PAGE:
Note: Cardinal Filoni was then-Prefect for the (Vatican) Congregation for the Evangelization of Peoples, but more importantly, had been long since nicknamed "The Red Pope" because of the power he wielded in the Vatican as a Cardinal (thus "Red") which was thought to be equal to or even greater than Pope Francis. Perhaps this is why Francis got rid of him after the Apuron affair blew up and "exiled" Filoni to a position with a nice title but with no power in Rome. (I'll have more to say about this in a future post.)

It was later learned that Hon had gone off script at his June 9 address. Hon was supposed to address the accusations against Apuron but he chose not to. The omission was glaring, a real elephant in the room. 

Within days, "the rebellion," began pressuring the legislature to amend Bill 326 to include institutional liability to send a loud message to Hon, Filoni, and all the way to the Pope, that we meant business. 

As the amended bill was being readied for a public hearing, Hon announced that he had sent all the relevant documents related to the accusations against Apuron to the Vatican. 

Given the timing, just one day before the first of three public hearings on the amended Bill 326, it appeared that Hon was only now sending those documents - almost a month after he had arrived - in response to growing outrage to Hon's refusal to address the real crisis. 

David Sablan, president of Concerned Catholics of Guam, expressed this mounting frustration with Hon in a comment to the Pacific Daily News:

“That doesn’t tell us anything. OK, so he says that documents have been sent to Rome. So what? Walter Denton’s documents have been sent to Rome since August,” said Sablan. “It’s the same thing we’ve heard from Apuron, Father Quitugua and Father Adrian. We want transparency? Who is handling it? What issues can we expect? Where is Archbishop Apuron? The faithful need to have information. We don’t want more of the same things we’ve been getting, ever since we started bringing up these issues.”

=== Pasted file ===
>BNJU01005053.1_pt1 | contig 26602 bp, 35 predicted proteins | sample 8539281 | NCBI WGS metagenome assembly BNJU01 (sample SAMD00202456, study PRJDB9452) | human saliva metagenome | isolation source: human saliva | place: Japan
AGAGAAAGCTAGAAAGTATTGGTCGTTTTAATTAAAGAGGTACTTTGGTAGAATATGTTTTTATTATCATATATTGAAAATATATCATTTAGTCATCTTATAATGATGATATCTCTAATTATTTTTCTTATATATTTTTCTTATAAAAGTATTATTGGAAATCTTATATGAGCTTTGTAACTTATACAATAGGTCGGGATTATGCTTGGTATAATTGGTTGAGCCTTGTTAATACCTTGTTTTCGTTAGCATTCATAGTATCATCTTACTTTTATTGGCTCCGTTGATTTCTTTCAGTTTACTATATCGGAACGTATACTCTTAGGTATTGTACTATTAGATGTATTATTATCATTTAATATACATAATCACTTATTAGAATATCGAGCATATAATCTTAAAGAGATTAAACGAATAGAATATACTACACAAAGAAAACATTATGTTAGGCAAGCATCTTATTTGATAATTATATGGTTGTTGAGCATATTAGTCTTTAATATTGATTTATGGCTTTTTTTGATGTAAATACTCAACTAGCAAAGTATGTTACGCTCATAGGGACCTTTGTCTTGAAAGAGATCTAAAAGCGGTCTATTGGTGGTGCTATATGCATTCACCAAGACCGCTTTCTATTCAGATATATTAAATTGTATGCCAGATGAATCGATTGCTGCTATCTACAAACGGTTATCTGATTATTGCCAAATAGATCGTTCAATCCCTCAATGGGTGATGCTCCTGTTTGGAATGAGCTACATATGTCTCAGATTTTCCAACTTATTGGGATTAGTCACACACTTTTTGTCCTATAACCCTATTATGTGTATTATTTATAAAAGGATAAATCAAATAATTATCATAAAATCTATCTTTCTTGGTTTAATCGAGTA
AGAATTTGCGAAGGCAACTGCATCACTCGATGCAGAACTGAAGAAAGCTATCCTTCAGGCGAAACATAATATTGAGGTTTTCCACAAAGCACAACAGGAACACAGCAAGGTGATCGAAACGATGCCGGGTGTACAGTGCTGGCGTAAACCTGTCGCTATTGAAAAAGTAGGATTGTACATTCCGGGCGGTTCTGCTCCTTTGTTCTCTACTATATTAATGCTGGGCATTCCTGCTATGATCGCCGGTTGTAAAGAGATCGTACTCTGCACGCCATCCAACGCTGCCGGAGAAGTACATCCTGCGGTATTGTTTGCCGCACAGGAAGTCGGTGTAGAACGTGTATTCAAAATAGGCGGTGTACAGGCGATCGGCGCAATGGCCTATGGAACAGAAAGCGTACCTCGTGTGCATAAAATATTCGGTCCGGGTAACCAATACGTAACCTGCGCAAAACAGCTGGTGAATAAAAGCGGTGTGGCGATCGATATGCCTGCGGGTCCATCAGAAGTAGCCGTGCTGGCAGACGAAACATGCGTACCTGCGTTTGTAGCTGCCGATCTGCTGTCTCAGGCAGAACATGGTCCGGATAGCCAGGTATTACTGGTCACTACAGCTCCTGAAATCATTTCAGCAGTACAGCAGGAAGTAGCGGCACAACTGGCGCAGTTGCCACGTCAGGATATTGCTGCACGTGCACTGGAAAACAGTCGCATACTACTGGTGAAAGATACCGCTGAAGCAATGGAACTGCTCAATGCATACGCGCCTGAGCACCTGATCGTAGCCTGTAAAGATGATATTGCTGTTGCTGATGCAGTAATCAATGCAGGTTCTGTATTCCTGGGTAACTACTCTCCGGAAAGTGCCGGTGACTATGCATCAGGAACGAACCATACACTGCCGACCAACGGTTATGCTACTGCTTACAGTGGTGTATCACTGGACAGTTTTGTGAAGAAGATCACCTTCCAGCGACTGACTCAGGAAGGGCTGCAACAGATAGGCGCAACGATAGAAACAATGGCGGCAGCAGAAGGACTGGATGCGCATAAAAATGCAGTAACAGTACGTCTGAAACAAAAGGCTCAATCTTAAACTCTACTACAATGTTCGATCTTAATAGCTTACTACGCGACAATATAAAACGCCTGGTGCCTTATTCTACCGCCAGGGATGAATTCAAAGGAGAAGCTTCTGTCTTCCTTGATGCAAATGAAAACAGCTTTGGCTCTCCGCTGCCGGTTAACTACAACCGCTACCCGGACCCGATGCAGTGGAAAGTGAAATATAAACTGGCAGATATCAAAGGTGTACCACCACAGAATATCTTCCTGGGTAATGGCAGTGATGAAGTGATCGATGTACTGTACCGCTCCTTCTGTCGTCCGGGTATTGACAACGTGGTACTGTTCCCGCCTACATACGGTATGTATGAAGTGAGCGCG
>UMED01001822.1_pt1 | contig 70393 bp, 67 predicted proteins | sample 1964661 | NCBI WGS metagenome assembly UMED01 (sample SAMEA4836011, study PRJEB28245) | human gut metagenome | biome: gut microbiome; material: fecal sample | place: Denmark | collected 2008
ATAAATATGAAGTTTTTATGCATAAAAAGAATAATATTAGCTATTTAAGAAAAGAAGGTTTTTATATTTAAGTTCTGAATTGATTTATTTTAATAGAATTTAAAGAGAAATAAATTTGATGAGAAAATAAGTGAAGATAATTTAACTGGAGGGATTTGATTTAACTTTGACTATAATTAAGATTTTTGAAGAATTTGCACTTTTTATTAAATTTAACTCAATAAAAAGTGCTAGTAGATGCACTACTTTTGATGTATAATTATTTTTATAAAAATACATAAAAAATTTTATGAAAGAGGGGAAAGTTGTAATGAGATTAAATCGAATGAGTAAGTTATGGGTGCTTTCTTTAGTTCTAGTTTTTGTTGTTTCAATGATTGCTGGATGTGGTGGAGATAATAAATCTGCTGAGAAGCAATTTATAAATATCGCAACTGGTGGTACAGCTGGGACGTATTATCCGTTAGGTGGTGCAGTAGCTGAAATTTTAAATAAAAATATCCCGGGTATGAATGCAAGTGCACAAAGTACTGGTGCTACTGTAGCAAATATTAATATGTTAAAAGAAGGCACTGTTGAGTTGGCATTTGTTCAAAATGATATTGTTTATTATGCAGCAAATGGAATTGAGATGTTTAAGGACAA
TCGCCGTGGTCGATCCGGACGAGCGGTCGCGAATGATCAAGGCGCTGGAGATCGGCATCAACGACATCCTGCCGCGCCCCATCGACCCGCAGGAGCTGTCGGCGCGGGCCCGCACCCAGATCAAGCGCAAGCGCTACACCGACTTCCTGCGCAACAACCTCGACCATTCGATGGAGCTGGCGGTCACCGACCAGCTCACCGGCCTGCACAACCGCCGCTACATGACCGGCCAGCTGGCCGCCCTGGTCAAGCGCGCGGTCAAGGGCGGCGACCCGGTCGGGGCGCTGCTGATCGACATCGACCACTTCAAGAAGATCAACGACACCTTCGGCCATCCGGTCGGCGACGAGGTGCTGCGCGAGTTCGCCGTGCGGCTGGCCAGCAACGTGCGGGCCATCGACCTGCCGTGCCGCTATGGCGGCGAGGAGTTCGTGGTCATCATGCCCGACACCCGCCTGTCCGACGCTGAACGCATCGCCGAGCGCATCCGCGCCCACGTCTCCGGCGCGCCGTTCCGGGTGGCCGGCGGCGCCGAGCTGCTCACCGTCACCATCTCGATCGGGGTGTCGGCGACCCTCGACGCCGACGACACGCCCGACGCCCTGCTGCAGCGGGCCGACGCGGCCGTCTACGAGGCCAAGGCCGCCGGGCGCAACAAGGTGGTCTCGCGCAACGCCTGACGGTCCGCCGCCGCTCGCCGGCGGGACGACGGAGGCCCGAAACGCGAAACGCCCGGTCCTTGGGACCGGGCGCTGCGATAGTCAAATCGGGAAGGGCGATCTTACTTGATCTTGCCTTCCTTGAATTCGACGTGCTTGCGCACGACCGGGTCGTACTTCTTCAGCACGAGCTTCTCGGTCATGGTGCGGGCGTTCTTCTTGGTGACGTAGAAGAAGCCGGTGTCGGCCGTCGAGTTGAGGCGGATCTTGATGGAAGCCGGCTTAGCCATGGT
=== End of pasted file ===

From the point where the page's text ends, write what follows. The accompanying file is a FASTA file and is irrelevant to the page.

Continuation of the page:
Had Hon, on June 9, 2016, simply said that he was aware of the accusations against Apuron and that he intended to assist in a proper investigation, Bill 326 would have probably not only not been amended to include institutional liability but may never have passed even in its original form. 

The Catholic laity of Guam would have believed Hon and would have trusted that the matter was in good hands. At that point, interest, or at least public passion for, a legal remedy might have gone away because as Mr. Klitzkie said:

“The hierarchy and processes of the church would be sufficient to clean up the church so that child sexual abuse would become no more than a bad memory–so I thought."

But Hon was not here to get to the bottom of anything. He was here - on orders from his boss, Filoni, to put down the rebellion, protect Apuron, the Neocatechumenal Way, and the Redemptoris Mater Seminary. 

As already demonstrated in Part 9, Filoni's control of our archdiocese and everything we speculated about relative to Hon was exposed in September 2016 when the then-rector of the seminary, Msgr. David C. Quitugua, wrote to then-vicar general, Fr. Jeff San Nicolas:

This is to inform you that His Eminence, Fernando Cardinal Filoni, Prefect of the Congregation for the Evangelization of Peoples, has been made aware of the pre announced  “visit" of the Laity Forward Movement to the Seminary. Cardinal Filoni’s instruction is that no such “visit” can be made to the Seminary…

Given that so many years have now passed since these events, and given the sad state of affairs the archdiocese now finds itself in, it's easy to forget how all of this came about and just blame the most obvious figures: Apuron's initial accusers, the Concerned Catholics of Guam, the picketers, myself, this blog, etc. 

But given the facts, there is no question who and what brought the Archdiocese of Agana down. And given Kiko's right hand man, Giussepe Gennarini's recent presence in Guam, one has to wonder if the Kiko's aren't circling the remains of the Archdiocese of Agana and organizing to scoop up former church properties. 


  1. Hey, Tim. Just in today...

    Guess those egregious Neos finally ran him out of town this time...

    1. Yes. They made him pay for closing their seminary. I, and others, tried to warn him several times about what they would do to him. He never should have been assigned here. He knew nothing of Guam or its problems. He was put here to be used. And so he was.